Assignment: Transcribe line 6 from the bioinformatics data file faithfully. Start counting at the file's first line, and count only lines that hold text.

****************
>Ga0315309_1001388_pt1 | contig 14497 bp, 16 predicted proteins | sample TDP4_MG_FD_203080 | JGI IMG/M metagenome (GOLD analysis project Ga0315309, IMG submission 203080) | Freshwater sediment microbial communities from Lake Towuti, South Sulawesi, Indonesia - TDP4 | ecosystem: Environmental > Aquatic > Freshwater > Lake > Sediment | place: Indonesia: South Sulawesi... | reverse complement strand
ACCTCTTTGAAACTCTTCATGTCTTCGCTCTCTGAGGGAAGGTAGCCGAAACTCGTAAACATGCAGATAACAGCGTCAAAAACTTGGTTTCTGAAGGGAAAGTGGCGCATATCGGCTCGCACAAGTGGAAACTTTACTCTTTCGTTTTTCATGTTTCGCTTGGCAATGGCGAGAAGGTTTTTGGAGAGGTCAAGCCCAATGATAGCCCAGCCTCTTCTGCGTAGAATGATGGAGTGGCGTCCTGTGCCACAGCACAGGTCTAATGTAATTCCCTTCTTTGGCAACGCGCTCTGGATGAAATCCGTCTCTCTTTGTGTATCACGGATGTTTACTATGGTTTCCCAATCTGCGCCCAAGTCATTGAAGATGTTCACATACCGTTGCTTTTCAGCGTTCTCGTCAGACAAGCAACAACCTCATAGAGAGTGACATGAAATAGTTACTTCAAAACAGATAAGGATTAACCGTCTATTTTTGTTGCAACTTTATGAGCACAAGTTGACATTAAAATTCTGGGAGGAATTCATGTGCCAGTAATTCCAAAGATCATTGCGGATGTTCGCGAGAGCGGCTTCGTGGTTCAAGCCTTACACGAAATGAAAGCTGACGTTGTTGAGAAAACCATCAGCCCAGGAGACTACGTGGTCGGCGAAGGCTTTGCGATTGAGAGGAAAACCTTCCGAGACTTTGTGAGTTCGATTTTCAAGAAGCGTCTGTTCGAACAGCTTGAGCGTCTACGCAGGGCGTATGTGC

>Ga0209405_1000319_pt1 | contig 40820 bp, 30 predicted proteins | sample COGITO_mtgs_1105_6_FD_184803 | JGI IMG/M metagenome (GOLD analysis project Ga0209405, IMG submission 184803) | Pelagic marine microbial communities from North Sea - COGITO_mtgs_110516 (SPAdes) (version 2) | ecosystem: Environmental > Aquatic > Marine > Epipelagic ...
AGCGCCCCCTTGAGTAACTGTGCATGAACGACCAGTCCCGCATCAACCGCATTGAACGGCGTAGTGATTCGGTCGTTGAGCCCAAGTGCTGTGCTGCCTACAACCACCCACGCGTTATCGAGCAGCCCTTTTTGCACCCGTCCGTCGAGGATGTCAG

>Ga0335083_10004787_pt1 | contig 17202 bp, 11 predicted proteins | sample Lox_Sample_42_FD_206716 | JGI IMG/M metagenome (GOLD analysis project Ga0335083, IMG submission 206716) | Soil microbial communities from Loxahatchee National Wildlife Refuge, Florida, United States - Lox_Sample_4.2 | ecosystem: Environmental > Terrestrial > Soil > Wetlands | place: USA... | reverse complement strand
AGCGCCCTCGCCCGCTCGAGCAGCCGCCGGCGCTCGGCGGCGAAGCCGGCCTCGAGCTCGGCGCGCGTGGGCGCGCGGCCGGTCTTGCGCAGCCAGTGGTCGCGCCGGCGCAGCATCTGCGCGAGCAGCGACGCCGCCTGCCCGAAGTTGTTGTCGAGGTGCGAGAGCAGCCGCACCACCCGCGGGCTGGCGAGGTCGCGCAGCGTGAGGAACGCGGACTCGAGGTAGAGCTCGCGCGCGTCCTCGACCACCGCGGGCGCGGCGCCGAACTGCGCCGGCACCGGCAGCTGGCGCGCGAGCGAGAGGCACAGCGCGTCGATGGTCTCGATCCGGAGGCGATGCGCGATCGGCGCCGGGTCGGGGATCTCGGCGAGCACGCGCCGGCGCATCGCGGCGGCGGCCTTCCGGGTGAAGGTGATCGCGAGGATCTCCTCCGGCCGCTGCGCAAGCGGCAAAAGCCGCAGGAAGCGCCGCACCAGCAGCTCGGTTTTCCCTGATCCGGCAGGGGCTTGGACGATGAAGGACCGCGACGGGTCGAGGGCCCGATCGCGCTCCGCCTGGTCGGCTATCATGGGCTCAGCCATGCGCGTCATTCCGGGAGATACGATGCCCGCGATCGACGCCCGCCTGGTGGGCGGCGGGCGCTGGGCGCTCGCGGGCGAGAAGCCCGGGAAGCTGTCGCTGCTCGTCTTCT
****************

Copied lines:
AGCGCCCTCGCCCGCTCGAGCAGCCGCCGGCGCTCGGCGGCGAAGCCGGCCTCGAGCTCGGCGCGCGTGGGCGCGCGGCCGGTCTTGCGCAGCCAGTGGTCGCGCCGGCGCAGCATCTGCGCGAGCAGCGACGCCGCCTGCCCGAAGTTGTTGTCGAGGTGCGAGAGCAGCCGCACCACCCGCGGGCTGGCGAGGTCGCGCAGCGTGAGGAACGCGGACTCGAGGTAGAGCTCGCGCGCGTCCTCGACCACCGCGGGCGCGGCGCCGAACTGCGCCGGCACCGGCAGCTGGCGCGCGAGCGAGAGGCACAGCGCGTCGATGGTCTCGATCCGGAGGCGATGCGCGATCGGCGCCGGGTCGGGGATCTCGGCGAGCACGCGCCGGCGCATCGCGGCGGCGGCCTTCCGGGTGAAGGTGATCGCGAGGATCTCCTCCGGCCGCTGCGCAAGCGGCAAAAGCCGCAGGAAGCGCCGCACCAGCAGCTCGGTTTTCCCTGATCCGGCAGGGGCTTGGACGATGAAGGACCGCGACGGGTCGAGGGCCCGATCGCGCTCCGCCTGGTCGGCTATCATGGGCTCAGCCATGCGCGTCATTCCGGGAGATACGATGCCCGCGATCGACGCCCGCCTGGTGGGCGGCGGGCGCTGGGCGCTCGCGGGCGAGAAGCCCGGGAAGCTGTCGCTGCTCGTCTTCT